Living standards in China have greatly improved over the past few decades. Both sustained economic growth and an expansion of the social security system have contributed to a sharp reduction in the number of people in poverty.
With persisting slower growth worldwide and in China, over-capacity in some heavy industry sectors, declining profitability, and intensifying competition from other, lower-cost emerging economies, corporate behaviour in China needs to change and focus more on efficiency and sustainability.
The Secretary-General of the OECD, was in Beijing from 10 to 12 September 2017 at the invitation of Prime Minister Li Keqiang to discuss the global economic outlook and how to continue advancing China’s development.
Growth in China has been slowing gradually, but GDP per capita remains on course to almost double between 2010 and 2020. As a result, the Chinese economy will remain the major driver of global growth for the foreseeable future.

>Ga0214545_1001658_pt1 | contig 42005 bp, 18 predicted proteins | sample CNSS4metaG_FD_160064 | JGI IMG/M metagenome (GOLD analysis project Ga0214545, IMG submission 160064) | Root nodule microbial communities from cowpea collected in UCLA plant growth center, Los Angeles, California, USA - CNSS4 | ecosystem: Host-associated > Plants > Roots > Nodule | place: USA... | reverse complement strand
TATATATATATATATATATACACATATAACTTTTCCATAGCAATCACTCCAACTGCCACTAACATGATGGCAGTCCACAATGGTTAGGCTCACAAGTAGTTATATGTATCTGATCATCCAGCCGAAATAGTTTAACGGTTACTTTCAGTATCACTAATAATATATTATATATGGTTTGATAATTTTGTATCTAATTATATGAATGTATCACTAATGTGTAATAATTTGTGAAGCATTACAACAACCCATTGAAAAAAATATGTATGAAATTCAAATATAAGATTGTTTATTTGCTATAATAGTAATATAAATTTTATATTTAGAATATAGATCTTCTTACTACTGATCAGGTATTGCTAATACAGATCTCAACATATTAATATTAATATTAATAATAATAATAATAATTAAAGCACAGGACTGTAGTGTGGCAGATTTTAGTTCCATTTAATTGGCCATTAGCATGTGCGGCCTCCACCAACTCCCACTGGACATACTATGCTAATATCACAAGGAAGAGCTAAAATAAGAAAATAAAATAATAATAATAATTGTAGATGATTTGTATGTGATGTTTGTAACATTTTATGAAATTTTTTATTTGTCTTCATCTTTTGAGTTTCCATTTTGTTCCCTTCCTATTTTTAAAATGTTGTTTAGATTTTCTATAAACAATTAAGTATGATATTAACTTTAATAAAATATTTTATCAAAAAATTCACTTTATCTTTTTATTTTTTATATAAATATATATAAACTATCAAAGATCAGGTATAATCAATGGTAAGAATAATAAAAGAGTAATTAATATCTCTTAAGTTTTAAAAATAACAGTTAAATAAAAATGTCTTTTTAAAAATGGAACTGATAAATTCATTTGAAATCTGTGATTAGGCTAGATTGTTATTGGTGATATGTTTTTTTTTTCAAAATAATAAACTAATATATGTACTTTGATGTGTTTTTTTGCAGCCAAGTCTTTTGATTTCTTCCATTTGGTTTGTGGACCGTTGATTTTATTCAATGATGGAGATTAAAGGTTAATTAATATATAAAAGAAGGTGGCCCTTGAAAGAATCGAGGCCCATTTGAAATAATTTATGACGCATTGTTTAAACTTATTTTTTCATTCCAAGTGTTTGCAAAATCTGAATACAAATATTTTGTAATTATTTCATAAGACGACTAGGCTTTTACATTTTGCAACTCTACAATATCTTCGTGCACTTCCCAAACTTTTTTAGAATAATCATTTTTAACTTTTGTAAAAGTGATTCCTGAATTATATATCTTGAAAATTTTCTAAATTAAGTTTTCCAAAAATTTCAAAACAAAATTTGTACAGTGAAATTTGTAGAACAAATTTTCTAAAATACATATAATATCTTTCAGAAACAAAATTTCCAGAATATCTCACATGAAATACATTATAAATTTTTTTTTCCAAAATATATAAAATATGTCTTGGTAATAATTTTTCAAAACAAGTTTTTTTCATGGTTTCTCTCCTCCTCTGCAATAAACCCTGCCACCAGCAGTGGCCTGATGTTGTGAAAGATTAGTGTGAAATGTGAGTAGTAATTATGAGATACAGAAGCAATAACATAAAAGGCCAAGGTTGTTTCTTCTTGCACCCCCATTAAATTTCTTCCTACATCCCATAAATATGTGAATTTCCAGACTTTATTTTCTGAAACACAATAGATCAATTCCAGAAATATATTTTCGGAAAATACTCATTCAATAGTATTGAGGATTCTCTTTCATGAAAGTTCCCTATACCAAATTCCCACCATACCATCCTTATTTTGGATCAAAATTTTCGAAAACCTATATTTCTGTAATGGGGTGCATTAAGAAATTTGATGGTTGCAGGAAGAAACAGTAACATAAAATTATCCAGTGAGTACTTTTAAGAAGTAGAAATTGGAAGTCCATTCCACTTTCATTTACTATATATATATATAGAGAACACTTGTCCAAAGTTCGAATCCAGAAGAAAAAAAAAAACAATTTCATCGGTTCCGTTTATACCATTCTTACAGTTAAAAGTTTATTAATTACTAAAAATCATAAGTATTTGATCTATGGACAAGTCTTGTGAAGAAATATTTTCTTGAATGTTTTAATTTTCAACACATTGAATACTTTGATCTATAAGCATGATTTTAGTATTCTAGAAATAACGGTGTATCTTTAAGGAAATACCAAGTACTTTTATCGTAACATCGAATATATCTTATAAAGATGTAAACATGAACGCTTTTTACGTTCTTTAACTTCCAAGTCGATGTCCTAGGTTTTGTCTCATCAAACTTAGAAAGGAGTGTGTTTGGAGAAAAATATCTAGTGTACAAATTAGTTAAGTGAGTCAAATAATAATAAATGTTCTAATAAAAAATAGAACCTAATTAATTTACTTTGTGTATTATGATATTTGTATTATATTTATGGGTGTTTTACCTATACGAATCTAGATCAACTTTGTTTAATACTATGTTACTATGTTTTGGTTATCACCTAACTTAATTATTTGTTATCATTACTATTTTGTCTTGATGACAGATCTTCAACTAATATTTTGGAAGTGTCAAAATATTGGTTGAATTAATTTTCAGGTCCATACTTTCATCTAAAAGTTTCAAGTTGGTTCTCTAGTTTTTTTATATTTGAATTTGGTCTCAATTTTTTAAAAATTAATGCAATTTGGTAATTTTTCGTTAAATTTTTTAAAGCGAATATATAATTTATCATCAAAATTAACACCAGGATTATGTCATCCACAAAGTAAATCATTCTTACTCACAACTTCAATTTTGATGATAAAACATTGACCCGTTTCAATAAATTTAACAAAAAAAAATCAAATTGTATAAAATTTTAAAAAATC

On several measures, China has caught up with OECD economies in the area of innovation.
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China has recently undertaken important steps to liberalise foreign direct investment (FDI), placing the country among the top FDI reformer countries according to the OECD FDI Regulatory Restrictiveness Index.
The goal of the Chinese government to achieve a “moderately prosperous society in all respects” by 2020 is centred around improving social welfare throughout the population. One of the essential ingredients to doing this is a further reduction in economic inequality.
As the Chinese economy matures to a slower but more sustainable growth path, policy efforts need to focus more on efficiency, stability and inclusiveness, according to a new OECD report.
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This brochure provides just a glimpse of the scope, depth and richness of our joint work with China. In 2016, our co-operation is intensifying as the OECD works closely with China in support of its G20 presidency, to build together an “Innovative, Invigorated, Interconnected and Inclusive World Economy”. updated March 2017
This country note presents student performance in science, reading and mathematics, and measures equity in education in China. The interactive charts allow you to compare results with other countries participating in the OECD Programme for International Student Assessment (PISA).